Basic Training

Training is one of the most important aspects to owning a puppy. How well you train your dog will impact how well your dog behaves down the road. We would love to help you get started!

The following is what our basic training program details:

Training is offered at Red Prairie for an extra expense of $20/ day for our puppy buyers which includes boarding, food, and training supplies for 6 weeks as a minimum. We will keep these puppies for up to 8 weeks after they turn 8 weeks and train them as if they were our dogs.

*Please note that this cost does not include the purchase price paid to us for purchasing your puppy or any of the transport costs*

 

We recommend a 6 week boot camp program to get your puppy an early start on that training that takes extra time and consistency such as potty training, house manners, basic obedience and more. We will start training these puppies at 8 weeks of age and update you on their progress at least biweekly! Facetime/video chats will be completed as well so you can see your puppy progress through this program.  Upon graduation, we will be here to answer questions you may have and also enroll your puppy in Baxter/Bella training course, so you have access to other trainers for life!

WHAT DO WE START?

PRE-CANINE GOOD CITIZEN® TEST BEHAVIORS:

1. Allows (in any position) petting by a person other than the owner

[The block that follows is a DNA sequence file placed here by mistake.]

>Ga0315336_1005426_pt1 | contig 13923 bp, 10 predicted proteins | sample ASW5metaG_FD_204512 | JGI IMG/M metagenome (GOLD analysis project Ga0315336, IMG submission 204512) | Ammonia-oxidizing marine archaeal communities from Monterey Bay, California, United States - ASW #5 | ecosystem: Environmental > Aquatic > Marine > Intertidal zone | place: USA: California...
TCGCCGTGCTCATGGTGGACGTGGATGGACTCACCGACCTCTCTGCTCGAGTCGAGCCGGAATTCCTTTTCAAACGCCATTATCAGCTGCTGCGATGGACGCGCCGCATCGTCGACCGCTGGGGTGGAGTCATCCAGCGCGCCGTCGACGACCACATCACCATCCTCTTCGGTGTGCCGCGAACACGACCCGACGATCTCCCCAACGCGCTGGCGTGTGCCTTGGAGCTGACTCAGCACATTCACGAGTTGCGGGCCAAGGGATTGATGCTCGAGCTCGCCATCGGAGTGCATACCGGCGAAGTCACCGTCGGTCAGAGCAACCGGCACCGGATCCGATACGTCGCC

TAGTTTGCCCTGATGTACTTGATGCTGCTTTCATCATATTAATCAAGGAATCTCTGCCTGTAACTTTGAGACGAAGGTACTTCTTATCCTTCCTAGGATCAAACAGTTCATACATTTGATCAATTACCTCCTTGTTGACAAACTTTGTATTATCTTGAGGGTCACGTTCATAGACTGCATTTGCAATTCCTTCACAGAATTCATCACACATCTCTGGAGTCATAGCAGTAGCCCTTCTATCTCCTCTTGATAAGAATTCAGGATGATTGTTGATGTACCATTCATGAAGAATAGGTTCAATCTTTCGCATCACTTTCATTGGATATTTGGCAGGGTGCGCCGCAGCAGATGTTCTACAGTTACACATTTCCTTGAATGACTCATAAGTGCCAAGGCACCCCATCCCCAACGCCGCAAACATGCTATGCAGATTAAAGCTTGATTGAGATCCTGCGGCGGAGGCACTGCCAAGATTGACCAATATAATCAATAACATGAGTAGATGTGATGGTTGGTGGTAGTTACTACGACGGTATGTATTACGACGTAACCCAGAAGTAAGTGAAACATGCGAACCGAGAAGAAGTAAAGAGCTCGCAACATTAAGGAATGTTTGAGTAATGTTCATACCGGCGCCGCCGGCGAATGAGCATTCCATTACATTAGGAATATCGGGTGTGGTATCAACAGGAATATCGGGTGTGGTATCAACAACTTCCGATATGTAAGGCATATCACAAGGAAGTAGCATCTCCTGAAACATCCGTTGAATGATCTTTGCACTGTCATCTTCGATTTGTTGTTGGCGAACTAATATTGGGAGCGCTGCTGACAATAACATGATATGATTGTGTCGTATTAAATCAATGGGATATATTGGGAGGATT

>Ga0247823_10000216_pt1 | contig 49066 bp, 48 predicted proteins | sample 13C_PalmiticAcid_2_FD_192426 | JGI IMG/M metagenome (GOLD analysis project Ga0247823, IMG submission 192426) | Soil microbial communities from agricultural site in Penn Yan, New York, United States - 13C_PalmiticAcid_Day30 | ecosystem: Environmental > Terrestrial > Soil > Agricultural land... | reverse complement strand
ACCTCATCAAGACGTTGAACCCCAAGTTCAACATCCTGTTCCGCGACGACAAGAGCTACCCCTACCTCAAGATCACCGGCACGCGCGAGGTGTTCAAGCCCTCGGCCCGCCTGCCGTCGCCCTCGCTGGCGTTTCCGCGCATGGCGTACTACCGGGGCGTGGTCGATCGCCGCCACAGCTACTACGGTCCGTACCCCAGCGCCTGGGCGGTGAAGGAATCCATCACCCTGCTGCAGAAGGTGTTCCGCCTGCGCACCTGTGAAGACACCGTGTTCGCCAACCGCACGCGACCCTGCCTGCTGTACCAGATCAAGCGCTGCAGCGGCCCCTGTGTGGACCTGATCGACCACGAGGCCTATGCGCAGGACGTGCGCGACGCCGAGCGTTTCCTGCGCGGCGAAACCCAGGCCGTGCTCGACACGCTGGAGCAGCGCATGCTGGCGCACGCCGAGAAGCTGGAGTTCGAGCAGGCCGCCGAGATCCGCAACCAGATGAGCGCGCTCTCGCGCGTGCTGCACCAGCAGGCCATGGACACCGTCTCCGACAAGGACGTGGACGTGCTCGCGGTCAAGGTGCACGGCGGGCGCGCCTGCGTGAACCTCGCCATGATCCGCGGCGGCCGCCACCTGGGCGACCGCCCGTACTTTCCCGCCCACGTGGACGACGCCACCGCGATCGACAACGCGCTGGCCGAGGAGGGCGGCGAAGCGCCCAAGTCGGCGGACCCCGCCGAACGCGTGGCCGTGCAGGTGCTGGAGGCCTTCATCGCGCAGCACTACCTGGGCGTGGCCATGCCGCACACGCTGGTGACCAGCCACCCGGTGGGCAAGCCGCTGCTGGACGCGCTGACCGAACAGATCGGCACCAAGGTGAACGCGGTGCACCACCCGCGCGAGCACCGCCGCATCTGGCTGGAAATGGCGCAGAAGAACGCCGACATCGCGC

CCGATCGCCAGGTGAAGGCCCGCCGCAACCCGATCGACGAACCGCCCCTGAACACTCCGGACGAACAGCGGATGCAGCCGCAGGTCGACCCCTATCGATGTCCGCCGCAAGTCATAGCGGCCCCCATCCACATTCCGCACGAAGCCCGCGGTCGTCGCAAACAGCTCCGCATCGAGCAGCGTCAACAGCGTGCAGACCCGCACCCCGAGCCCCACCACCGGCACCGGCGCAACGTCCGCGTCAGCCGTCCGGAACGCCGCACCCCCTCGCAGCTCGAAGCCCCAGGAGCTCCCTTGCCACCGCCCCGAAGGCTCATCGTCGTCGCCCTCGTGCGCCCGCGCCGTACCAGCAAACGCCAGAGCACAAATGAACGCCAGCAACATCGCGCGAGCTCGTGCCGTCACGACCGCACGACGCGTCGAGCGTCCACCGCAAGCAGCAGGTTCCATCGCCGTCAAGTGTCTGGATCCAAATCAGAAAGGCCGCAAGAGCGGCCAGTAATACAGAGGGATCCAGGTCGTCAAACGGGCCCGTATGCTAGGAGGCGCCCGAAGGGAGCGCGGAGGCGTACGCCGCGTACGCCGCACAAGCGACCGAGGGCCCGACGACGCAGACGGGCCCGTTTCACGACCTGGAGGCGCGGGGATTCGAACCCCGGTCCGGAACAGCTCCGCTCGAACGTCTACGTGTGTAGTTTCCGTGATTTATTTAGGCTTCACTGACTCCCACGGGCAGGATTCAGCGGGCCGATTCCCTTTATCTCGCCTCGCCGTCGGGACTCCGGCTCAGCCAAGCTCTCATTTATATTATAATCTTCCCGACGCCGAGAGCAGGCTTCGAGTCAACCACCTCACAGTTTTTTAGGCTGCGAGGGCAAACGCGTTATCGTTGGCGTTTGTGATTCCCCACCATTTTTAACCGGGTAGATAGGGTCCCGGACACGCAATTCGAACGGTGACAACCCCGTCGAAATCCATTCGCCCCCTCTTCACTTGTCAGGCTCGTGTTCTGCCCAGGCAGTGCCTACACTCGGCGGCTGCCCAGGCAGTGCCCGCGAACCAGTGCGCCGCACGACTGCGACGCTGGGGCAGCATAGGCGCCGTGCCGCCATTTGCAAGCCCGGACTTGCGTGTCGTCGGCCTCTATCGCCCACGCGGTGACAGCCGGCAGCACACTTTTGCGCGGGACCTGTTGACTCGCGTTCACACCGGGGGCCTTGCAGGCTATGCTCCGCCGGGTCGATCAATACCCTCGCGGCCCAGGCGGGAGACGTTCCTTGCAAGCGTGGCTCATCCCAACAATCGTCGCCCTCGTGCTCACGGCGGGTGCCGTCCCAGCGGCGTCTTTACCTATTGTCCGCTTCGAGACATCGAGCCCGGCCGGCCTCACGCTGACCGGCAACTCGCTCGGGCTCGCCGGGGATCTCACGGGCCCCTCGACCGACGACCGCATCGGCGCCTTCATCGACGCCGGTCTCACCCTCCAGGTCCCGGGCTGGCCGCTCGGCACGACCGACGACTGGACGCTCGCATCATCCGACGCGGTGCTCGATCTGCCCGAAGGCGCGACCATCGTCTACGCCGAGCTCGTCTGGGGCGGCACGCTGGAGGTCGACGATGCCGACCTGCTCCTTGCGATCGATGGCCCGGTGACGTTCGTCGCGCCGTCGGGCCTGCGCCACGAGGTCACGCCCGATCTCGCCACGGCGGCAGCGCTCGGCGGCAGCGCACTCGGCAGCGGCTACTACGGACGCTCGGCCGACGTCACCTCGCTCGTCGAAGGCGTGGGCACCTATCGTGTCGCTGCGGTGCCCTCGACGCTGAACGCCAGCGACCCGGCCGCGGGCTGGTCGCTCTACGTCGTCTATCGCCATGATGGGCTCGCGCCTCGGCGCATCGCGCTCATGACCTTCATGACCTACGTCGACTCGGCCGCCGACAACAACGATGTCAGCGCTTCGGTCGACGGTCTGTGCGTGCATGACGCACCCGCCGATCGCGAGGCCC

2. Grooming-Allows owner handling and brief exam (ears, feet)

3. Walks on a Leash-Follows owner on lead in a straight line 

4. Walks by other people-Walks on leash past other people

5. Sits on command-Owner may use a food lure

6. Down on command-Owner may use a food lure

7. Comes to owner when called

8. Reaction to Distractions

9. Stay on leash with another person

10. Crate training.

HOME SKILLS

1. Potty training- doggie door

2. Ability to be crated for a short period of time without anxiety 

3. Socialization with other pets & kids

4. Wait by door until released to enter/exit

5. Basic house manners

PUPPY BEHAVIORS:

1. Free of aggression toward people

2. Free of aggression toward other puppies

3. Tolerates collar or body harness

4. Owner can hug or hold puppy

5. Puppy allows owner to take away a treat or toy

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Schedule for Training  

The following schedule is what the pup was accustomed to in the trainer's home on an average day. Times may vary by 30-60 mins on weekends or travel days. 

 

6:30 am – let outside for potty (10-15 mins) 

6:45 am –  feed breakfast 

7:15 am – let outside for final morning potty break (10-15 mins) 

7:30 am –crate